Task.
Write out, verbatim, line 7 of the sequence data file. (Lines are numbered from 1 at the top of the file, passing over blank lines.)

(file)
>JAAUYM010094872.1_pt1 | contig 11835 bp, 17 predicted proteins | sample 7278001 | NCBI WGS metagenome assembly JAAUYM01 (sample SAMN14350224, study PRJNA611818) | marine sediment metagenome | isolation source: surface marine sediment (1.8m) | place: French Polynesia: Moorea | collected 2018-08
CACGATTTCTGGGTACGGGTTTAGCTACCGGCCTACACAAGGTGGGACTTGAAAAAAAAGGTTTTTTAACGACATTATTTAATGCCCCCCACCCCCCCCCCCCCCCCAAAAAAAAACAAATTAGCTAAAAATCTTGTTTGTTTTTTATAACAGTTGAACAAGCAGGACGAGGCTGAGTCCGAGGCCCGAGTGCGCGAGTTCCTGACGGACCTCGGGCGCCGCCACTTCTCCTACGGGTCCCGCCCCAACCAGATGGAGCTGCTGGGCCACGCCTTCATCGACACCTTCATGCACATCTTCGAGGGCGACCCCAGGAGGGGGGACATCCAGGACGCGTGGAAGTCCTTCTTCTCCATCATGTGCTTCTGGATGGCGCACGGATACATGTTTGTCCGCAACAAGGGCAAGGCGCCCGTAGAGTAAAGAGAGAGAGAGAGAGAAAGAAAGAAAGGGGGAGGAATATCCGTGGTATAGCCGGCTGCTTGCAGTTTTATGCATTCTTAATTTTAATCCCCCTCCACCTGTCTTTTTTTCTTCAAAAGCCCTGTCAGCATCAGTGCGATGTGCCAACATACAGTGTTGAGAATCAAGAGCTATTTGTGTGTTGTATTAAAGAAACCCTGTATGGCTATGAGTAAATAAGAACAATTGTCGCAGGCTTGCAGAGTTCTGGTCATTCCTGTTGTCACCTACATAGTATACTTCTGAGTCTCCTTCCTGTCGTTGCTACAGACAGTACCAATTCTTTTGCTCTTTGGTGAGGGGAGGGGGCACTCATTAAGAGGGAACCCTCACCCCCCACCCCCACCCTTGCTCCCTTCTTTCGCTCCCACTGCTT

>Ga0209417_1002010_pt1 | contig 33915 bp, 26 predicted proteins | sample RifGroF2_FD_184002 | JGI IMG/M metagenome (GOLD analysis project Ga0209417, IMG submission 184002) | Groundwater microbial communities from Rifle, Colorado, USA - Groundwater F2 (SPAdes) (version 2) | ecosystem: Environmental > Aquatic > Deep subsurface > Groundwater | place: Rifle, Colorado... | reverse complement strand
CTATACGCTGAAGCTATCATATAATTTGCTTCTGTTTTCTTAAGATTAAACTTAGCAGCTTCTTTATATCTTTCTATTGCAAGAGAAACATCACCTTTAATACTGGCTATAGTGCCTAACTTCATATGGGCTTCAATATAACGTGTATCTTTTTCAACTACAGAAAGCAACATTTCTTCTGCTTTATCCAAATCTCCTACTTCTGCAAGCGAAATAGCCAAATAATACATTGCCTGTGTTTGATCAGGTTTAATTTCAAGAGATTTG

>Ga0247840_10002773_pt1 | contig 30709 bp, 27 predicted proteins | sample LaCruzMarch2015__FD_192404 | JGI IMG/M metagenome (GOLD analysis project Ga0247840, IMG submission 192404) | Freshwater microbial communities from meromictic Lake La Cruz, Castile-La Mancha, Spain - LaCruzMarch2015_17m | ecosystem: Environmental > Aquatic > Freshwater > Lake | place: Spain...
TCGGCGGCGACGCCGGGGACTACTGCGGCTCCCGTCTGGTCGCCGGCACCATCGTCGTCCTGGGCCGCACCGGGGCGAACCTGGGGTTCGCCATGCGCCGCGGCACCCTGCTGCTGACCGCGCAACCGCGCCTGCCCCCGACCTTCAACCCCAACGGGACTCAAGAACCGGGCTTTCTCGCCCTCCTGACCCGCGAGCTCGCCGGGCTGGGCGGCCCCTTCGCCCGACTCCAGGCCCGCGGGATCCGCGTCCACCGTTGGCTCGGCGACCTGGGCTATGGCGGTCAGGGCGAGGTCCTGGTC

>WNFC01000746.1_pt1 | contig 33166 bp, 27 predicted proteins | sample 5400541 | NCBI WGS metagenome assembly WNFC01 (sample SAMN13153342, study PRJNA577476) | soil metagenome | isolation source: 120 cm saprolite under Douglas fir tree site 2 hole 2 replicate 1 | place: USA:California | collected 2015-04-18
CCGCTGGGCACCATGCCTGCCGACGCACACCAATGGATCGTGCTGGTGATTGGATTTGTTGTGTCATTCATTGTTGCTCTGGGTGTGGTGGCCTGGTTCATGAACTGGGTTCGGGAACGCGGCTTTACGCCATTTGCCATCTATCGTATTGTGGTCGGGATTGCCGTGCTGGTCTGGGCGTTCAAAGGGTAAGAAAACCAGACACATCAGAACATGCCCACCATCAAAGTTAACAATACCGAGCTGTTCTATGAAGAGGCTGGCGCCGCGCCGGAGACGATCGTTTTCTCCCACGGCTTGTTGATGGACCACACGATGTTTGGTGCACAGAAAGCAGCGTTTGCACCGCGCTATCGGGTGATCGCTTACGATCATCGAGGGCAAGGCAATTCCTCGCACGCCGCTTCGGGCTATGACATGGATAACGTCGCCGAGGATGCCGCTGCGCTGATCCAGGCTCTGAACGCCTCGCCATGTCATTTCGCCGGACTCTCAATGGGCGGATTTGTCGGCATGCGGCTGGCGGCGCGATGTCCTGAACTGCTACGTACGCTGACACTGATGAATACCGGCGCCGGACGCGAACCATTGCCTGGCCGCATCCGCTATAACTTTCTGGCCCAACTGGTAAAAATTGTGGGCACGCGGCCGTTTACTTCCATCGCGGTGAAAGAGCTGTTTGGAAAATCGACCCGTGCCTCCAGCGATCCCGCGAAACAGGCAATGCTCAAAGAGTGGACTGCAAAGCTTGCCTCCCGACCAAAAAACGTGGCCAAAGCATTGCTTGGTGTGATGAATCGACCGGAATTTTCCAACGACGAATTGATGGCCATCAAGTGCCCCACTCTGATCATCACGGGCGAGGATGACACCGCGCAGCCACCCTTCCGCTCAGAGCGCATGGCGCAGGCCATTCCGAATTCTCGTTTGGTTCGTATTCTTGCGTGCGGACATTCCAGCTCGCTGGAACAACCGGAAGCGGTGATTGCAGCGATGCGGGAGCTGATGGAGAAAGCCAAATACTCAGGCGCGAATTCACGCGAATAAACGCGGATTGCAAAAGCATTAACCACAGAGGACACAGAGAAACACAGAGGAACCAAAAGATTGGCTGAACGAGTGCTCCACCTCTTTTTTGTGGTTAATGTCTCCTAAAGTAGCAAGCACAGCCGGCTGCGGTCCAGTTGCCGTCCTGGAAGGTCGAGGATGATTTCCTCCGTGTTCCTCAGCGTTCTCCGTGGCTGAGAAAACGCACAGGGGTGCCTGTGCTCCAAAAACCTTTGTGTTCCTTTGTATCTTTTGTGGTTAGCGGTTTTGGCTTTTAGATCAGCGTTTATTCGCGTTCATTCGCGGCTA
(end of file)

>WNFC01000746.1_pt1 | contig 33166 bp, 27 predicted proteins | sample 5400541 | NCBI WGS metagenome assembly WNFC01 (sample SAMN13153342, study PRJNA577476) | soil metagenome | isolation source: 120 cm saprolite under Douglas fir tree site 2 hole 2 replicate 1 | place: USA:California | collected 2015-04-18